Caladium Winter Care
by Sarah Gardiner
Sarah is a horticulturist with a passion for edible and cottage gardens.
It’s been a long, hot summer and your Caladium has flourished all season long. Up until now, it has looked picture-perfect sitting over near your window, full of leaves and deep in colour. Now that the days are getting shorter and temperatures are dropping, your Caladium collection might be starting to look a little thinner and lacklustre, its colour not as deep and dark as once before.
Caladium are herbaceous perennial plants, growing from a tuberous corm, rising up from beneath the soil each year at the end of spring. They are a tropical, heat-loving plant that flourish with the hot days and high humidity throughout summer. When the seasons change and winter sets in, Caladium will finish their season and die down, hibernating through winter until warmer temperatures return.
We often get inundated with questions about Caladiums at this time of year... 'What am I doing wrong? Why is my Caladium losing colour? Why is my Caladium losing leaves? Have I killed my Caladium?' Never fear - your Caladium plant yellowing off, losing leaves and dying down is completely normal as the cold of winter hits. Winter is a period of dormancy for your Caladium collection and a time when they will store their energy sources, in order to make way for a showy display come late spring, when they start their growing season again. As you start to see the signs of this dieback, you might notice that your Caladium requires less water and can be kept on the drier side.
To keep your Caladium corms alive throughout their dormancy period, there are a few different ways of storing them, depending on whether your Caladium are grown in pots or the ground. We've compiled a few tips and tricks below and these methods will keep your corms healthy throughout winter, ready for you to replant them again in spring.
Overwintering Caladium Corms in the Ground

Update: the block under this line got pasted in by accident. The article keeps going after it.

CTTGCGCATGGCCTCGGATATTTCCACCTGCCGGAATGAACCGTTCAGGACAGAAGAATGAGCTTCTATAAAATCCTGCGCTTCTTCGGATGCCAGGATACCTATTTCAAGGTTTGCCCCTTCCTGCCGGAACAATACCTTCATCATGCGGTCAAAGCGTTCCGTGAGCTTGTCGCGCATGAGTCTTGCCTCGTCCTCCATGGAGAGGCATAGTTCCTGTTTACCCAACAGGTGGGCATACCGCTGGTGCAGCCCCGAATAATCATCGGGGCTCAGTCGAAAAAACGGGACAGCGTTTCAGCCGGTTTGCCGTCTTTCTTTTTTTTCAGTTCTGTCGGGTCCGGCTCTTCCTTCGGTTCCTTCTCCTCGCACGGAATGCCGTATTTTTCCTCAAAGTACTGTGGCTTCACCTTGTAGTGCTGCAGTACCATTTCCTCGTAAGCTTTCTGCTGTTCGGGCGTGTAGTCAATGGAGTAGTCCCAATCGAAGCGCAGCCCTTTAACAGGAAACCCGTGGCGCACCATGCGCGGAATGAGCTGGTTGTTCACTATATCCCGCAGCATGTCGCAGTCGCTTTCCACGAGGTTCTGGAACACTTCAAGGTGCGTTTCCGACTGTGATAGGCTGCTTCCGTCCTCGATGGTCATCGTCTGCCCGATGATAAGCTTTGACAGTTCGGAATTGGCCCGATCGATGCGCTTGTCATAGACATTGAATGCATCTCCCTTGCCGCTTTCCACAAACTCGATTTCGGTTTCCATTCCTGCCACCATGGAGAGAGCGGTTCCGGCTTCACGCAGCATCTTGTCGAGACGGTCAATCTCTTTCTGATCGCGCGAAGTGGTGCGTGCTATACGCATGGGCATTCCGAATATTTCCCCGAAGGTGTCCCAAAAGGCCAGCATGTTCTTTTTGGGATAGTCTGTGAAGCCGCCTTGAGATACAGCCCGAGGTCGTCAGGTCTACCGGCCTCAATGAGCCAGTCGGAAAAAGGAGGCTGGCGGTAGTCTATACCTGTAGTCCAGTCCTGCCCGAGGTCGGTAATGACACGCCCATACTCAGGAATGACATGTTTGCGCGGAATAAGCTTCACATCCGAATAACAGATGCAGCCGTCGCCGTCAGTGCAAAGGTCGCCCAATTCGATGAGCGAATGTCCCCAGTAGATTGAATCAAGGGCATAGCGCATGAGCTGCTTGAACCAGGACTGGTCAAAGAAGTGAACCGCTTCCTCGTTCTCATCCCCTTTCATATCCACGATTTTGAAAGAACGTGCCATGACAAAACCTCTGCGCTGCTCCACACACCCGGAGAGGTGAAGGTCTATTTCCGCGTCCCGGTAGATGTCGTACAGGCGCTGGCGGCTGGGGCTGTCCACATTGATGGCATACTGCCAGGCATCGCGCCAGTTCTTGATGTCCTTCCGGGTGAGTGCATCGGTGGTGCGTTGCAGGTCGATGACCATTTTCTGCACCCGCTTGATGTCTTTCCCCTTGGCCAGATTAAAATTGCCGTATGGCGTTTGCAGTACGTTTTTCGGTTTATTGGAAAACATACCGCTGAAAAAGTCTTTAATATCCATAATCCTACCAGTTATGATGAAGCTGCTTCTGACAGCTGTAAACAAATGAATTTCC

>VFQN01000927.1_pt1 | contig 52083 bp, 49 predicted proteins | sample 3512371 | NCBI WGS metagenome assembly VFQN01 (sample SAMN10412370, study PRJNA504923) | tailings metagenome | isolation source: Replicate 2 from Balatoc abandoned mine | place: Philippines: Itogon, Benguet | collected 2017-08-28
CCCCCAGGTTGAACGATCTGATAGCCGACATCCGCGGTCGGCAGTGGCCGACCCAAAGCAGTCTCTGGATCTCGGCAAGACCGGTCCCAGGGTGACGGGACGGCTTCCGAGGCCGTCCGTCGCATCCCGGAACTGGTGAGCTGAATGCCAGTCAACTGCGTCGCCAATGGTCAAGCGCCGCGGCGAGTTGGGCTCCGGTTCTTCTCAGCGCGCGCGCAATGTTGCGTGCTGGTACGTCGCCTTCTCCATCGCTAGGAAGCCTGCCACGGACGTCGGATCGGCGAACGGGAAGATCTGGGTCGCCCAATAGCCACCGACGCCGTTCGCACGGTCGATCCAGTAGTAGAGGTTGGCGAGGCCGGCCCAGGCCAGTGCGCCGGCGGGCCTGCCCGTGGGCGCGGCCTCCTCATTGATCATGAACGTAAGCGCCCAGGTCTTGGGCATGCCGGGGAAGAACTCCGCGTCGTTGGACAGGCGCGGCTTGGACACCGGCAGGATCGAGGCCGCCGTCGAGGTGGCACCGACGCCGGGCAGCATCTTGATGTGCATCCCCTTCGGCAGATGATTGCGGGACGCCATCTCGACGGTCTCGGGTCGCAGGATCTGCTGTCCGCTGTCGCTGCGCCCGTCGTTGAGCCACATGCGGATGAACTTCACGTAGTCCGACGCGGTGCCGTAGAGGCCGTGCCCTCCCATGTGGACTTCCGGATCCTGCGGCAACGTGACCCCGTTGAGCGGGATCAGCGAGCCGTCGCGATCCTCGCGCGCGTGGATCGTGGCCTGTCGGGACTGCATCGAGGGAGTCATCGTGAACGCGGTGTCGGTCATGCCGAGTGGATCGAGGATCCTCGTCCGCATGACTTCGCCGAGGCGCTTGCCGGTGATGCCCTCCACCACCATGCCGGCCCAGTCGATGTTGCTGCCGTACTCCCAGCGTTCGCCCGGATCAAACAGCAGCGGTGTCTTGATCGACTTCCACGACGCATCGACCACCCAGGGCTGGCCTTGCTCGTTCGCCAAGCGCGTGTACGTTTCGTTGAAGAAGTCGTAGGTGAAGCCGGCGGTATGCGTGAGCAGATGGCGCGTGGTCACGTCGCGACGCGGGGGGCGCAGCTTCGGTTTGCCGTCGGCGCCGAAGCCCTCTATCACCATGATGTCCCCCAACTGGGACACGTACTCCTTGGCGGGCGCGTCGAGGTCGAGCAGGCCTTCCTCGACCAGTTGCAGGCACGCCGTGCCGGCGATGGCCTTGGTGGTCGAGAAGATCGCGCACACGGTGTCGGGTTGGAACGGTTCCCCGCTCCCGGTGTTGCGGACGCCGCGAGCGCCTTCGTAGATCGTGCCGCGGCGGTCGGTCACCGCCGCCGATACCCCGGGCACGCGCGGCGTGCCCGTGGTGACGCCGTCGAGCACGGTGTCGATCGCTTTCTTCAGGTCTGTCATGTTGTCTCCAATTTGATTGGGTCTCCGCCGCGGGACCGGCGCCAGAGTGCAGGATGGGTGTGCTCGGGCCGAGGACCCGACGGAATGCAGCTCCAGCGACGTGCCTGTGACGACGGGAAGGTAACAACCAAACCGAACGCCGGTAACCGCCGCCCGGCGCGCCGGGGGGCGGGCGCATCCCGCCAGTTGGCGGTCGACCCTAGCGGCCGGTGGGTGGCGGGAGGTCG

Caladiums are happily grown in the ground and when they lose their leaves, the corms can happily stay where they were planted until they’re ready to start growing again. Make sure these corms don’t get too much water where they’re planted - as this could cause them to rot off in the ground over winter.
Overwintering Caladiums in Pots
When grown in pots, Caladiums can be brought inside when temperatures start to fall, which will extend their growing season slightly. Caladium corms can be left in pots to overwinter before they start actively growing again, but foliage should be removed after the leaves die off and soil should be left to dry out until temperatures rise again and signs of growth reappear.
Digging and Storing Caladium Corms
Digging and storing your Caladium corms is a popular and easy way to store corms over winter, as it saves space and leads to strong and healthy plants in the following season, when corms are replanted. When your Caladiums lose their leaves and begin their dormancy period, simply remove the soil from your pots and shake off any excess soil from the Caladium corm, ready to store these in a paper bag. This is best done when the soil is dryand Caladium corms are best kept in paper bags in a dry, dark place, until they are ready to be planted. Don’t forget to label your bags as you are storing them!
Replanting Caladium Corms After Winter
As Caladiums don’t tolerate the cold weather, timing is important when replanting them in the spring and they should be replanted when the temperatures are steadily rising again. If soil temperatures are still too cold when your Caladiums are replanted, the risk of rot or stunted plants could still be there. It is safest to wait 4-6 weeks of temperatures increasing before planting, in Australia - October is most ideal. When replanting your corms, simply plant them in a pot with a premium indoor potting mix, with the corm planted 1-2 inches under the soil surface.